In early America, Nebraskans believed hanging objects on the braches of trees propitiated supernatural beings, procured good weather and insured good hunting! [17]

Many Arabs had sacred trees that they believed were haunted by angels or the “Jinn”. They even sacrificed to these trees and even slept under them for health, believing that they would receive their prescription “in their dreams”!!! [18]

In early Buddhism, it was decided that threes had neither reason, or thought and could be cut down, however they still believed that the trees could be inhabited by spirits. [19]

Trees were planted around graves in ancient Greece and in Roman tradition planted groves of trees were associated with the vaunted dead. [20]

From Asia, across the land bridge to Alaska and the Yukon, came tree worshipers, who believed their sacred trees contained the spirits of all sorts of gods and carved intricate caricatures of frogs, snakes, men and spirits, eagles and other creatures into the trunks of their trees, even adorning them with wings, legs and other appendages, setting them upright around their villages as their sacred “totem poles”, or Ashera! [21]

In the Old Testament, the races disinherited by the Israelites, in the Hivites, Amalakites, Amorites, Perizites, Philistines and others worshiped under the groves. [22]

Check out the following scriptures: 1 Kings 15, 16, 18, 2 Kings 17, 21, 23 and 2 Chronicles 15.

Be sure to check out my “must read” article on Jeremiah chapter 10. The popular chapter used by many as a proof text that Christmas trees are condemned and of pagan origin and that by having one, one is learning the ways of the heathen.

Here is yet some more information on the Christmas tree, and no doubt there is probably even more out there. Some of it I brought up earlier in the article, but most of it I have not.

As William Muir Auld (in Christmas Traditions) said: “The graceful custom of the use of evergreens has its roots in the profound reverence of the Ancients for all natural phenomena.” To their simple and unartifical minds, Nature was everywhere alive. Every fountain had its spirit, every mountain its deity, and every water, grove, and meadow, its supernatural associations. The whisperings of the trees through their leafy boughs was the subtle speech of the god who dwelt within, while the sound of the waves breaking over the pebbly beach was the joyous laughter of the divinities of the sea."

It is believed that the use of "ornaments" on trees dates back to Roman days when it was common to hang little masks of Bacchus upon trees and vines to impart fertility to every side of the trees to which the wind turned the faces. Virgil (in Notes and Queries, Dec 16 1865), refers to these dangling objects as oscilla and describes how a pine tree is laden with them.

The use of evergreens was so closely associated with the garlands of pagan days that in many of the early church celebrations they were forbidden. For instance, Bishop Martin of Bracae, in 575 forbade the use of all greenry and "other dangerous Calend customs." It was therefore not until the sixteenth century that Christian houses were commonly decorated. In many European countries Fir trees were put up in rooms and adorned with roses cut from many colored papers, with apples and leafgold and sweets. Perhaps this decoration was reminiscent of the old beliefs that many trees bloomed at Christmastime. (Christmas Facts And Fancies)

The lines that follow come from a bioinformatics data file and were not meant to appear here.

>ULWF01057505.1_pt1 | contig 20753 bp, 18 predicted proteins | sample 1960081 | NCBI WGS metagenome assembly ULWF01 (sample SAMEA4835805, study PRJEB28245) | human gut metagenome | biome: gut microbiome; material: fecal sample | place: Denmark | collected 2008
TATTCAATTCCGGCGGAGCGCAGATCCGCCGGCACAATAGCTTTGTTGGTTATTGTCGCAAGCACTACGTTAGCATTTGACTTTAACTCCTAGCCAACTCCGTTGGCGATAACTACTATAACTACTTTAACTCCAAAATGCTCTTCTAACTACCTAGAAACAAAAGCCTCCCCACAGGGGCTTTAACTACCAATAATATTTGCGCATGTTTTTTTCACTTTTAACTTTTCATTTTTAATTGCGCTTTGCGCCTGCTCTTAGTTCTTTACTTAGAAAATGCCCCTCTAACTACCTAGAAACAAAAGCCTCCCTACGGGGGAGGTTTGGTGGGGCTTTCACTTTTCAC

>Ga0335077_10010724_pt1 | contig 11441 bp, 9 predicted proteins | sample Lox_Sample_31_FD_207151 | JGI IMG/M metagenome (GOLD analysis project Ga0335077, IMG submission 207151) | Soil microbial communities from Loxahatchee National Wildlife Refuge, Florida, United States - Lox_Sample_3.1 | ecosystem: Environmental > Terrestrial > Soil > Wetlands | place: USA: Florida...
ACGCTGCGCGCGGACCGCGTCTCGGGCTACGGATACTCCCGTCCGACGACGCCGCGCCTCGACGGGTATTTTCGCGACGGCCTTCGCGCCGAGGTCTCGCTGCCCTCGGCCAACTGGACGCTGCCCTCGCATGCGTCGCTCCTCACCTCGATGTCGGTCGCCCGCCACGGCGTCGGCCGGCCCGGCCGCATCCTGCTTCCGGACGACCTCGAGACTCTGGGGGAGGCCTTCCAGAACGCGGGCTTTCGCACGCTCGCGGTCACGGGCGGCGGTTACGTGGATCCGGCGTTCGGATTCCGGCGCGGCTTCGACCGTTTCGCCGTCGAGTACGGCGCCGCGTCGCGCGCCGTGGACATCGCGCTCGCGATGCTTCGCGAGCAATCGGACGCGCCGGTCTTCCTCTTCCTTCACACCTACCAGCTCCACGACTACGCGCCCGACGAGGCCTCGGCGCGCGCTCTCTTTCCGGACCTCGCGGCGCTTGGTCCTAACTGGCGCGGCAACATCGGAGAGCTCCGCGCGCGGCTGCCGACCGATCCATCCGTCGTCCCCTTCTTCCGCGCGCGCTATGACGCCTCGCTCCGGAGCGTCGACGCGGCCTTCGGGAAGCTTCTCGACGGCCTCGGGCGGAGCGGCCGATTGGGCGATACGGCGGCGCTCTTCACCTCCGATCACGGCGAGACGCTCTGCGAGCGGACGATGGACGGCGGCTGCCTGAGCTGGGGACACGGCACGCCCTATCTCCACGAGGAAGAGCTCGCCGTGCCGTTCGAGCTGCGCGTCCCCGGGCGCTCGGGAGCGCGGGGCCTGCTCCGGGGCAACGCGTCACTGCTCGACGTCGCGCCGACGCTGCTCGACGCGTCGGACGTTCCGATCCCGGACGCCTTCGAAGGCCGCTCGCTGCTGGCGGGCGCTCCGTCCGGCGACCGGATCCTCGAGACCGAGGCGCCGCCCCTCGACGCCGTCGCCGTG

Most point to the fable of "St. Boniface" who while traveling through northern Germany, found a group of heathens at their sacred oak preparing to sacrifice little Prince Asulf to their god, Jupiter. St. Boniface stopped the sacrifice and cut down the tree. As the fable grew, the oak allegedly fell, not without protest, and instantly a young fir tree appeared. St. Boniface told the heathens that the fir was the "tree of life" and represented Christ.

As early as the 17th century, Germans had transformed this pagan symbol of fertility into a Christian symbol of rebirth. According to legend, the Christmas tree tradition began with the founder of German Protestantism, Martin Luther. While walking through the forest on Christmas Eve, Luther was so moved by the beauty of the starlit fir trees that he brought one indoors and decorated it with candles to remind his children of God’s creation. In 1841 Prince Albert of Germany gave his wife, Queen Victoria of England, a gift of a Christmas tree. This was reputedly the first Christmas tree in England, but the custom spread quickly. (

The use of evergreen trees, wreaths, and garlands as symbols of eternal life was common among the ancient Egyptians, Chinese, and Hebrews. (Encyclopedia Britannica)

According to Encyclopedia Britannica, "The Christian symbol can be traced to a German medieval play about Adam and Eve, which included the “paradise tree,” hung with apples."

The lights (fire and light from candles) on the Christmas tree were once symbols of the sun-god. (Barbara Cooney, Christmas)

Although God’s Word condemns these heathen rituals and customs, Americans still seem to be devoid of understanding. Instead of obeying God’s Word they continue to practice because of family memories, and good feelings, not to mention that they don’t want their children to feel left out of all the fun associated with Christmas.

[1] Ron Hyre, series on Fables, Myths, Customs and Traditions
[2] Saint Boniface of Crediton –
[3] Credition UK National Shrine of St. Boniface. "Boniface of Crediton". Retrieved on 2006-12-08. –
[4] Ron Hyre, series on Fables, Myths, Customs and Traditions
[5] Ibid
[6] Ibid
[7] Cogwriter quoting Lieurance, Suzanne. The First Christmas Tree Lights. The Junto Society, 2002 –
[8] David Ingraham, Pagan Traditions
[9] Ibid
[10] Ron Hyre, series on Fables, Myths, Customs and Traditions

No comments: